A 90 minute coach ride took us from Victoria Falls into Botswana and to Chobe. Chobe is the name of the Game Reserve and the river which later down its route becomes the Zambezi. Our hotel was on the bank of the river.
We arrived around midday and spent the afternoon relaxing roun the pool for the following morning we were up at 6 for our first game drive. This was a little disappointing for the lack of animals, but we did see a couple of lions, a giraffe plenty of impala and numerous unusual birds the names of which I’ve forgotten!
The afternoon cruise dow n the river made up for it though. Our boat was again small which just our group on it. First of all we saw a large crocodile resting on the riverbank. This was the first of many and because we were in a small boat we were able to get up really close to them. They did not move a muscle. We then came across around 30+ elephants of varying sizes. They walking by the river towards us and would cool themselves down by coming into the river and splashing around an extraordinary sight. We then came across hippopotamus both in the water and out. They are huge and definitely not a good idea to get too close.
The following day we went for a third final outing in Chobe and this time we were very fortunate to see a pride of 7 or 8 lions walking through the bush. Our guide advised that they looked hungry and had probably not eaten for a week. On this drive we also saw sable antelope which apparently is quite unusual so we were very lucky.
We are having so many laughs with the rest of the group. The four Yorkshire ladies are great and keep us all amused.
On Sunday we left Chobe to return to Victoria Falls and board the Rovos Rail train which will take us down to Pretoria over the next 3 days. Rovos brand themselves as the most luxurious train in the world and you can understand why. There were only 48 passengers but it can take up to 72. There are 19 coaches including 2 dining cars, 2 lounges one of which is an observation coach at the back of the train. The food and service is exceptional. The views from the train through Zimbabwe were a bit dull and it is clear to see the country has been run down by the Mugabe regime.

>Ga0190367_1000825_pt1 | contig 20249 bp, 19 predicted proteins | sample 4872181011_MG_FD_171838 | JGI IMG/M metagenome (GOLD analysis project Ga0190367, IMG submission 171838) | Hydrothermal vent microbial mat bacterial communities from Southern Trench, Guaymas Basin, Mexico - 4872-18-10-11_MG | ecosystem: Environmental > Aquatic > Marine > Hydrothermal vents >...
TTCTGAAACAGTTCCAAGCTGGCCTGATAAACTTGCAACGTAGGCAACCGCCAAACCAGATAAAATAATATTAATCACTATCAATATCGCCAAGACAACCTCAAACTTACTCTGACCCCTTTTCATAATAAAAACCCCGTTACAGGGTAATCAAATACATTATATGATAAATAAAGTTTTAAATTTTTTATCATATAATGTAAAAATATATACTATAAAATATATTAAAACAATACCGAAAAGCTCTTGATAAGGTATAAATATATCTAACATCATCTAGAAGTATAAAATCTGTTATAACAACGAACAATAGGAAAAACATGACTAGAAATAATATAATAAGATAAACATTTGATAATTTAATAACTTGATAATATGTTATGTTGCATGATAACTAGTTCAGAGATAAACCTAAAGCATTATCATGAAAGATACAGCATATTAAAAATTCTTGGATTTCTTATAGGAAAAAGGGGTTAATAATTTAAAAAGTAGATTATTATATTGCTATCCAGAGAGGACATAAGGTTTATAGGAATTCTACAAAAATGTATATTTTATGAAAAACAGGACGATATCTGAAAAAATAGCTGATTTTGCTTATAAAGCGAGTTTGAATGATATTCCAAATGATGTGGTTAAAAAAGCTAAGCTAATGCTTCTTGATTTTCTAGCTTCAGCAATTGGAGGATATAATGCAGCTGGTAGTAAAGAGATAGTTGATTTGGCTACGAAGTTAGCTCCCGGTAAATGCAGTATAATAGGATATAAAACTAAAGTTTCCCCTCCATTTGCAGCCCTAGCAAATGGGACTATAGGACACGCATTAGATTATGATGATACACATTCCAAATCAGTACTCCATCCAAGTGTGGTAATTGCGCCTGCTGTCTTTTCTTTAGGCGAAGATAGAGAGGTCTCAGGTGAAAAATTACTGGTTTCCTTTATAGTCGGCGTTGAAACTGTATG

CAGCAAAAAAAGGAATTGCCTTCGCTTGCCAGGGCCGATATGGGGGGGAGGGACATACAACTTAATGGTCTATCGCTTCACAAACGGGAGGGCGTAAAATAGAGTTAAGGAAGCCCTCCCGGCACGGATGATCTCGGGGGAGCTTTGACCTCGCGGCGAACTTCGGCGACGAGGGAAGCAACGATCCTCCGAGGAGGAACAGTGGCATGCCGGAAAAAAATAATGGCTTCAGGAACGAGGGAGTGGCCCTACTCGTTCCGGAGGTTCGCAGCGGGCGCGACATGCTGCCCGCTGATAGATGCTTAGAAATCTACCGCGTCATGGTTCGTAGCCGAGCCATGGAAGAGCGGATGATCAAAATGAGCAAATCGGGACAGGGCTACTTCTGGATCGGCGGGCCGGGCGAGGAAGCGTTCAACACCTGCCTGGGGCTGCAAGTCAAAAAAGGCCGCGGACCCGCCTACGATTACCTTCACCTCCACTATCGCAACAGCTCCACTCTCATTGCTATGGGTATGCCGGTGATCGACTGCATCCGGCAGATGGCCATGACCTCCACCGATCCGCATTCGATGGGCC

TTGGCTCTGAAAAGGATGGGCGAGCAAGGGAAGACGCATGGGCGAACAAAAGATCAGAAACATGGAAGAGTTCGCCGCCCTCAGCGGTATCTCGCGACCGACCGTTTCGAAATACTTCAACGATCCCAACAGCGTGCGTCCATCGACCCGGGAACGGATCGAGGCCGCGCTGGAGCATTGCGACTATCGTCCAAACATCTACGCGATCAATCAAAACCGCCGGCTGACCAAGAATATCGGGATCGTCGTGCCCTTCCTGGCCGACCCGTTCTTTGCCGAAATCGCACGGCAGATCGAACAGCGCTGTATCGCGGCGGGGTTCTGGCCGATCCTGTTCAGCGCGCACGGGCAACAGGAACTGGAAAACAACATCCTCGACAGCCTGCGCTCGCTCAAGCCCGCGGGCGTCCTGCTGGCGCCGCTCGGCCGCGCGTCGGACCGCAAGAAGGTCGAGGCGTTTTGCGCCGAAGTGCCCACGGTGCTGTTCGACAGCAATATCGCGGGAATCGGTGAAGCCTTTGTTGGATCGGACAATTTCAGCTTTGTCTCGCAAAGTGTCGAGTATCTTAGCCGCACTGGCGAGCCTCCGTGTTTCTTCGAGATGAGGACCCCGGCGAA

On our first morning we were up at 5 for a game drive at Hwange and were incredibly lucky to see a pair of cheetahs almost posing for us to take photos we then saw a pride of 3 lions including a male with a fine mane. The lions had recently caught a zebra and were happily feeding . Lurking about a hundred yards away was a jackal waiting for any leftovers.
For dining in the evening smart dress is required. Jacket and tie being the minimum requirement for men. After dinner our lively group provided the entertainment for the other passengers by persuading the staff to turn the music up so we could dance in the lounge. Hilarious and great fun.
We arrived into Pretoria this morning, Wednesday, and were met personally by the trains’owner who gave us a guided tour of the workshop and a potted history of the company - all very impressive.
Our Saga guide was also at the station to take us on to our hotel in Johannesburg and en route we had a brief tour of Pretoria.
Tomorrow we are faced with an 8 hour coach journey to our next stop, Iswandla where we will hear about the Boer War.